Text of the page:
That’s fair. But so far, he isn’t the same guy, and it’s troubling to think that might not change.
Eddie Lacy Isn’t a Changed Man
There were reports swirling all summer that star running back Eddie Lacy had trimmed down, gotten ripped and was ready for a massive season. If that was the case, something clearly changed in the past month or so, because the results just aren’t there.
Lacy still has some solid power running ability, but he hasn’t taken over as a dominant presence to start the year, while Green Bay’s offense has inexplicably gone away from him and the running game in general too often. Perhaps that’s on Mike McCarthy (who we’ll get to, as well), but for whatever reason, Lacy hasn’t been the mashing presence we all expected him to be.
Green Bay’s passing game is just not very good right now. Whether it’s because they’re trying too hard or a strong running game isn’t there yet to help balance things out is unclear. For now, all we know is that Lacy has just 111 rushing yards through two games and the Packers are 1-1.
Green Bay’s Defense Has Holes
Green Bay’s defense was actually a strong point at times through the first two weeks. They have done a fantastic job at stuffing the run and putting pressure on the quarterback, while when healthy they also might have the talent to defend the pass.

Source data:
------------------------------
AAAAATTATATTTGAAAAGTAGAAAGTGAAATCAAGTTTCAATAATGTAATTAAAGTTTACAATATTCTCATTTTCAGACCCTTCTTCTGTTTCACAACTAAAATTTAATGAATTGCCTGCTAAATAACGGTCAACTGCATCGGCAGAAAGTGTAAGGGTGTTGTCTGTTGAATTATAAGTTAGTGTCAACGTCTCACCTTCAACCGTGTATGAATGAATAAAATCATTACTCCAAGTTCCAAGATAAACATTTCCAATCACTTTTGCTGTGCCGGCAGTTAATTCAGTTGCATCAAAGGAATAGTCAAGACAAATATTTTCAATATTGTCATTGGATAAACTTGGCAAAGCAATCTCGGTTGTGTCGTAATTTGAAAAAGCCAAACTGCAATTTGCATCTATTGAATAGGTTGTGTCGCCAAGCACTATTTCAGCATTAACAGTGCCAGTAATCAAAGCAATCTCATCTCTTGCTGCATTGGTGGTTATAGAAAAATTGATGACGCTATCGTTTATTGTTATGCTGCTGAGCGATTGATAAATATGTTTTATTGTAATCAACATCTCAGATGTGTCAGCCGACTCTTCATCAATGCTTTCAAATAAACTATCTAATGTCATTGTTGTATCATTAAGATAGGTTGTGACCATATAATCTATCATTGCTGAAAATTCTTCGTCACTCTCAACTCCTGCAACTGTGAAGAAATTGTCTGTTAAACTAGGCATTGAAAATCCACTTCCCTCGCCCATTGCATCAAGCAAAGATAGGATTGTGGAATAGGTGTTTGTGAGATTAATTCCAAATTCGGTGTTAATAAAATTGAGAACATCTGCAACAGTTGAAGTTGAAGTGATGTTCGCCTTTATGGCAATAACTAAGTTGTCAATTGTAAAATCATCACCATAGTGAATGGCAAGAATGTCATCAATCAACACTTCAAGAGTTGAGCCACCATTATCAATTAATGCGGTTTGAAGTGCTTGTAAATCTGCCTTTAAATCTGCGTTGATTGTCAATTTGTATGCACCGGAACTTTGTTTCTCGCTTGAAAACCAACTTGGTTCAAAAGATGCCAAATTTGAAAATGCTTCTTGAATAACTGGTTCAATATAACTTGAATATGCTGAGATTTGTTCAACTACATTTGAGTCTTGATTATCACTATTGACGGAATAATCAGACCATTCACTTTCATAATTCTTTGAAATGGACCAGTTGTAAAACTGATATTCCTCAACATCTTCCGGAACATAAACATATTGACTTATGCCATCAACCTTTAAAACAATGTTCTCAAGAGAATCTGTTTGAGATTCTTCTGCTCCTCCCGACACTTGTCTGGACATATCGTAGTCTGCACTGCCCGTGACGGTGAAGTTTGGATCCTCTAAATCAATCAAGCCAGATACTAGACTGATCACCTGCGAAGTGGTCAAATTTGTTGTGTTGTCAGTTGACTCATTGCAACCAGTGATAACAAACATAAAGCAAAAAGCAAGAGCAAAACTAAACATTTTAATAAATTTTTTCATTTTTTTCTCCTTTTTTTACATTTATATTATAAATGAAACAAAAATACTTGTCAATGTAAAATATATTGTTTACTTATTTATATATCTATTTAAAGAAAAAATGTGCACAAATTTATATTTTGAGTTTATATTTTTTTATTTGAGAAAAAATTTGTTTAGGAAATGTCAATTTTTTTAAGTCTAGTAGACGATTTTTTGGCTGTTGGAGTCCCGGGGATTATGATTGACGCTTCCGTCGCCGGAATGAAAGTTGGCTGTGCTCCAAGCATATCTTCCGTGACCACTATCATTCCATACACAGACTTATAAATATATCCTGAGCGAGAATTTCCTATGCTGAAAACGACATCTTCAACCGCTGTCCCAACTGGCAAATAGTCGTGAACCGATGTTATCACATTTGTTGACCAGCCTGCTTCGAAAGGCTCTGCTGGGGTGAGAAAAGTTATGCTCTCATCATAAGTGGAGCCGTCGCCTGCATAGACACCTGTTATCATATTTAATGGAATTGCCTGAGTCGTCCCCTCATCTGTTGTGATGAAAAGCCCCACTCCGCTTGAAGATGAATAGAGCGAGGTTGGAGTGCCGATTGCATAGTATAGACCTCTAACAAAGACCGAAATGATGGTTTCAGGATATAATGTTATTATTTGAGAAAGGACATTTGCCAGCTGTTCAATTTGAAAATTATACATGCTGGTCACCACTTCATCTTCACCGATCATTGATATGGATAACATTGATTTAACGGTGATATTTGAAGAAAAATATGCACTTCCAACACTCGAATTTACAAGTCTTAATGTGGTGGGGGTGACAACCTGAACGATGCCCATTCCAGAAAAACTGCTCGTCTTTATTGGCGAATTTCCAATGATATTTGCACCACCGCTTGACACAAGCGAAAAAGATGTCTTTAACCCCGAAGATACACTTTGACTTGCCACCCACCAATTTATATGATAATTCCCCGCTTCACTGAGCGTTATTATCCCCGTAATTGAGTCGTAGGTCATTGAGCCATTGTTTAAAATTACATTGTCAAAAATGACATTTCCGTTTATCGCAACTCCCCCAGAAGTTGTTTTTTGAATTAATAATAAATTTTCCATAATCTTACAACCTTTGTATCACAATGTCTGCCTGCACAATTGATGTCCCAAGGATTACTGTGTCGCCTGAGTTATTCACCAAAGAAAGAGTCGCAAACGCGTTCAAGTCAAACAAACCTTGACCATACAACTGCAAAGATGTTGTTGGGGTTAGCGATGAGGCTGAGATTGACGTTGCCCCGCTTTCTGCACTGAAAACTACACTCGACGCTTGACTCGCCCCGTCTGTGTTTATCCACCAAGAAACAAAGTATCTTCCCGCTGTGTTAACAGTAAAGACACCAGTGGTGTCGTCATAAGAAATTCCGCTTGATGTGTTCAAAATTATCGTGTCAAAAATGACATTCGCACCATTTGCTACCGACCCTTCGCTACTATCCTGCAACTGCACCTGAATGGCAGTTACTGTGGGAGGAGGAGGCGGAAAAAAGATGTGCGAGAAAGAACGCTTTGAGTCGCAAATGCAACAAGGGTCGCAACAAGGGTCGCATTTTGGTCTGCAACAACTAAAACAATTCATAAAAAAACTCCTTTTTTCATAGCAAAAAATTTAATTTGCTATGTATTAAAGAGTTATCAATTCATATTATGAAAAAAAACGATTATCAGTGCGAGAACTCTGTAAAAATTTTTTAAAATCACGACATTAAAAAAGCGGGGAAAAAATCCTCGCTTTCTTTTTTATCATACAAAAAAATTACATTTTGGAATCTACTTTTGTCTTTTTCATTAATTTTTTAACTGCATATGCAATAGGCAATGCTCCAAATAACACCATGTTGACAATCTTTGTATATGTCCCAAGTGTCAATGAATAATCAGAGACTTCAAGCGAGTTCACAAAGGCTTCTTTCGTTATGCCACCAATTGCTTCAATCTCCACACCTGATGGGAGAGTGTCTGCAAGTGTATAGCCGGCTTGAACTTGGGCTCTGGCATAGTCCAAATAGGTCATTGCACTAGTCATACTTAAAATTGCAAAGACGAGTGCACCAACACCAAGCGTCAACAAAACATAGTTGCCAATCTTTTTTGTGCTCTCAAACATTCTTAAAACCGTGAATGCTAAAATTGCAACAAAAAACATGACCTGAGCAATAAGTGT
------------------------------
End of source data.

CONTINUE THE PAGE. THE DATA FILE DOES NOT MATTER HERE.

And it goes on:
However, as they stand, the Packers have been brutal on third downs and have not fared well through the air. An injured Sam Shields doesn’t help matters, but this secondary just hasn’t gotten it done through the first two games and will need to be markedly better for this defense to be a feared unit going forward.
Mike McCarthy is Still Too Erratic
This actually might be the straw that breaks the camel’s back. Many will remember how McCarthy basically gave away Green Bay’s NFC title game loss to the Seattle Seahawks two years ago, when he held a 19-7 lead in the fourth quarter and decided to sit on the ball, rather than keep scoring to make sure Seattle would stay down for good.